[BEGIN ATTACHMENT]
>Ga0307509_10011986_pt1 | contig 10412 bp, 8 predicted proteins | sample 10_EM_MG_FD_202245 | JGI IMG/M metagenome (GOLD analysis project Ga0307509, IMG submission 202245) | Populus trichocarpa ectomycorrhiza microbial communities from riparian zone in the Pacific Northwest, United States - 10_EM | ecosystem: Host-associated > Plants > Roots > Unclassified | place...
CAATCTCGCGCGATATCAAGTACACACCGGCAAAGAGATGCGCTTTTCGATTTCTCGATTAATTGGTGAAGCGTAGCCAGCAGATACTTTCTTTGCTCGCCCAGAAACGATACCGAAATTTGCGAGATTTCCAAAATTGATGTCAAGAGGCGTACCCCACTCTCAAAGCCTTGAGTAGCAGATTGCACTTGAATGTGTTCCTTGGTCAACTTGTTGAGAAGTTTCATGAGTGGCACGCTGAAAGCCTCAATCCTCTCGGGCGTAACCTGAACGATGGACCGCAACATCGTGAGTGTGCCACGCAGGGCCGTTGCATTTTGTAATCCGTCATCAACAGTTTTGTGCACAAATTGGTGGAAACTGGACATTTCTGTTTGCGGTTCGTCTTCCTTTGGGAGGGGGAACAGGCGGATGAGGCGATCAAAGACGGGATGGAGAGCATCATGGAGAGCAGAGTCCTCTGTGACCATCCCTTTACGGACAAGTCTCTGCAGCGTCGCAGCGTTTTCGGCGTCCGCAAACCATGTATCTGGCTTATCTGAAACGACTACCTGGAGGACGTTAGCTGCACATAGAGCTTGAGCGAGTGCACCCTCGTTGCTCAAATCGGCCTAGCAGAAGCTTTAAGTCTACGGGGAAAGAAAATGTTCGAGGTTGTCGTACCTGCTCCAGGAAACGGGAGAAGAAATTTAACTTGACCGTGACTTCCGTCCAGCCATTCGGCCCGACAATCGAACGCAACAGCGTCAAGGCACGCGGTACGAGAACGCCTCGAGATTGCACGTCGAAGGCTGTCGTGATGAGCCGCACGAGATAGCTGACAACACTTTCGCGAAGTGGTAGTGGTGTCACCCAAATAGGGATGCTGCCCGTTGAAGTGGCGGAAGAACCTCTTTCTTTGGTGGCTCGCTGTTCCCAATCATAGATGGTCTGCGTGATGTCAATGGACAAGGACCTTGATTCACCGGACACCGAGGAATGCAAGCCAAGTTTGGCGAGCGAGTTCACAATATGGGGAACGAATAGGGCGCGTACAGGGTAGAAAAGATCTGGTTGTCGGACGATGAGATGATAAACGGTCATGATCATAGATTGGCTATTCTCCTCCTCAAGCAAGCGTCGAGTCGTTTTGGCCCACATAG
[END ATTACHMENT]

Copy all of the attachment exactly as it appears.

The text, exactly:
>Ga0307509_10011986_pt1 | contig 10412 bp, 8 predicted proteins | sample 10_EM_MG_FD_202245 | JGI IMG/M metagenome (GOLD analysis project Ga0307509, IMG submission 202245) | Populus trichocarpa ectomycorrhiza microbial communities from riparian zone in the Pacific Northwest, United States - 10_EM | ecosystem: Host-associated > Plants > Roots > Unclassified | place...
CAATCTCGCGCGATATCAAGTACACACCGGCAAAGAGATGCGCTTTTCGATTTCTCGATTAATTGGTGAAGCGTAGCCAGCAGATACTTTCTTTGCTCGCCCAGAAACGATACCGAAATTTGCGAGATTTCCAAAATTGATGTCAAGAGGCGTACCCCACTCTCAAAGCCTTGAGTAGCAGATTGCACTTGAATGTGTTCCTTGGTCAACTTGTTGAGAAGTTTCATGAGTGGCACGCTGAAAGCCTCAATCCTCTCGGGCGTAACCTGAACGATGGACCGCAACATCGTGAGTGTGCCACGCAGGGCCGTTGCATTTTGTAATCCGTCATCAACAGTTTTGTGCACAAATTGGTGGAAACTGGACATTTCTGTTTGCGGTTCGTCTTCCTTTGGGAGGGGGAACAGGCGGATGAGGCGATCAAAGACGGGATGGAGAGCATCATGGAGAGCAGAGTCCTCTGTGACCATCCCTTTACGGACAAGTCTCTGCAGCGTCGCAGCGTTTTCGGCGTCCGCAAACCATGTATCTGGCTTATCTGAAACGACTACCTGGAGGACGTTAGCTGCACATAGAGCTTGAGCGAGTGCACCCTCGTTGCTCAAATCGGCCTAGCAGAAGCTTTAAGTCTACGGGGAAAGAAAATGTTCGAGGTTGTCGTACCTGCTCCAGGAAACGGGAGAAGAAATTTAACTTGACCGTGACTTCCGTCCAGCCATTCGGCCCGACAATCGAACGCAACAGCGTCAAGGCACGCGGTACGAGAACGCCTCGAGATTGCACGTCGAAGGCTGTCGTGATGAGCCGCACGAGATAGCTGACAACACTTTCGCGAAGTGGTAGTGGTGTCACCCAAATAGGGATGCTGCCCGTTGAAGTGGCGGAAGAACCTCTTTCTTTGGTGGCTCGCTGTTCCCAATCATAGATGGTCTGCGTGATGTCAATGGACAAGGACCTTGATTCACCGGACACCGAGGAATGCAAGCCAAGTTTGGCGAGCGAGTTCACAATATGGGGAACGAATAGGGCGCGTACAGGGTAGAAAAGATCTGGTTGTCGGACGATGAGATGATAAACGGTCATGATCATAGATTGGCTATTCTCCTCCTCAAGCAAGCGTCGAGTCGTTTTGGCCCACATAG